Ask “Mr. Music”
Jerry Osborne


DEAR JERRY: Recently we were joined for an evening by some baby-boomer friends. When the subject of oldies but goodies came up, we discovered that everyone in the group follows your column.

Now we turn to you to help us fill in a blank.

We were trying to name one charted hit song title for each day of the week. Here is what we came up with:

Sunday. There are many, but we picked “Sunday Will Never Be the Same,” by Spanky and Our Gang. (The same group also did “Sunday Mornin'.”)

Monday. Again, there are many. We chose the Mamas and the Papas “Monday, Monday.”

Tuesday. Has to be “Tuesday Afternoon,” by the Moody Blues.

Wednesday. This was a tough one. We first thought of Simon & Garfunkel's “Wednesday Morning 3 A.M.,” but then ruled it out since it was not a single hit. Then we went with “Wednesday,” by the Royal Guardsmen.

Thursday. Phooey! None of us can think of a song with Thursday in the title. This is where we need you to rescue us.

Friday. Our choice here is “Friday on My Mind,” by the Easybeats.

Saturday. Plenty to choose from, but we think “Saturday Night,” by the Bay City Rollers is probably the biggest Saturday hit.

So, make our lives worth living again. Dig up a Thursday song for us that qualifies.
—Evan & Friends, New Haven, Conn.

DEAR EVAN & FRIENDS: Now this is a question that I don't get everyday. There are not a lot of Thursday songs, probably because the word itself does not flow quite as smoothly in verse as the other days of the week. For example, it's hard to imagine the Mamas and the Papas singing “Thursday, Thursday,” instead of “Monday, Monday.”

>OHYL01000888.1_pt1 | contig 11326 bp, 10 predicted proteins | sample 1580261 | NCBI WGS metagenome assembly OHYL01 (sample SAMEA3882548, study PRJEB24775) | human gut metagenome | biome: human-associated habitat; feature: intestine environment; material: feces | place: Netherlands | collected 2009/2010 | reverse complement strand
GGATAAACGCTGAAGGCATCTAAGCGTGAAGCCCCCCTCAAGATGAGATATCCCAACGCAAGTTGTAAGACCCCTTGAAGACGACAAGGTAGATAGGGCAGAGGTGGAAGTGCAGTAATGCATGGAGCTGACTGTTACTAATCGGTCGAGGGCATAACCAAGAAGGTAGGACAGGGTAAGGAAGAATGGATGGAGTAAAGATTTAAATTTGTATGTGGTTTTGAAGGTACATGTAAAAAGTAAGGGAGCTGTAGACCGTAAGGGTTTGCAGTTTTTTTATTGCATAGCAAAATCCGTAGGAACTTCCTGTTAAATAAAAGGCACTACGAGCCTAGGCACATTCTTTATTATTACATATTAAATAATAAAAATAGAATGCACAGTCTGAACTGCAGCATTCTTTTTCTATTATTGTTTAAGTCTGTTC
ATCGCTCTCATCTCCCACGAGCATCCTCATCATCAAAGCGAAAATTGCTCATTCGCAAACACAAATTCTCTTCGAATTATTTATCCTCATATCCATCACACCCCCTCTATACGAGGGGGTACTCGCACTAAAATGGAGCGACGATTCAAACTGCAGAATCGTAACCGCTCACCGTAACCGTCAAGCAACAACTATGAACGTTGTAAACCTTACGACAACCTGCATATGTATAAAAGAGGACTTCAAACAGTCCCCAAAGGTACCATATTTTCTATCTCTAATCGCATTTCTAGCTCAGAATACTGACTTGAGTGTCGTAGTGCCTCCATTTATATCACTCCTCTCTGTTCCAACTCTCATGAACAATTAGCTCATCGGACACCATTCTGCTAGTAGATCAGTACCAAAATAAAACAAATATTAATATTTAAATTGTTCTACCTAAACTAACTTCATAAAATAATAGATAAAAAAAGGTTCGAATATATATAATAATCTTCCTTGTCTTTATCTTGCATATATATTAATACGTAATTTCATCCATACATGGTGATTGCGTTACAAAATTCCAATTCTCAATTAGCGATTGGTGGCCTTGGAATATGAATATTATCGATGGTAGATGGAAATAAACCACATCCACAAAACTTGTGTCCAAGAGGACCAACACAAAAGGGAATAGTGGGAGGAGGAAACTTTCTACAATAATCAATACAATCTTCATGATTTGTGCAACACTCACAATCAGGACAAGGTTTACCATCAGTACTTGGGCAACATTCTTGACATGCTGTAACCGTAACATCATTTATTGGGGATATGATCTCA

But because your lives are important to me too, I offer you “Sweet Thursday,” a chart hit from 1962 by Johnny Mathis (Columbia 42261).

Congratulations! You folks did a great job with this, especially coming up with one for Wednesday.

DEAR JERRY: I grew up in northern Indiana, and as far as I know, this song had national release, though I'm not positive. I believe it was in the early '60s and by a man and woman duet. I think it was called “Meet Me At Midnight, Mary.” At least those were the words they sang.

The local oldies station doesn't know anything about it. Years ago I requested the song, and they played a version that I think was even earlier than the one I wanted. It wasn't the right version, I know.
—John B. (

DEAR JOHN: The title is just “Midnight Mary,” and there are two popular versions that came out in 1963. However, both are by male vocalists.

The original is by Jerry Cole (Capitol 5056), but it is a cover version, by Joey Powers (Amy 892), that became the bigger hit. This one even made the nation's Top 10.

I am not aware of a duet of “Midnight Mary” — male-female or otherwise.

DEAR JERRY: How does one fix a warped record? I have read where you could leave the record in the sun, between two pieces of glass. I have also heard you can put it in the oven. Should I be like 'Andrea' and use the Sunrays method, or try the Meat Loaf (oven) fix?
—Gary Phillip, Oshkosh, Wisc.

DEAR GARY: Despite clever musical suggestions from the Sunrays and Meat Loaf, I have never heard of a reliable way to dewarp a record. I am aware of cases where records have been ruined by someone trying to repair a warp.

If you do decide to try one of these ways, find a warped record that means nothing to you and experiment. Don't test the procedure on one of value.

Readers, if you have a secret dewarp formula, share it with us.

IZ ZAT SO? Both Spanky and Our Gang and the Mamas and the Papas are mentioned this week, and there is an interesting connection between these two popular '60s groups.

When the Mamas and the Papas reformed, in 1982, they selected Elaine “Spanky” McFarlane as their lead female singer.

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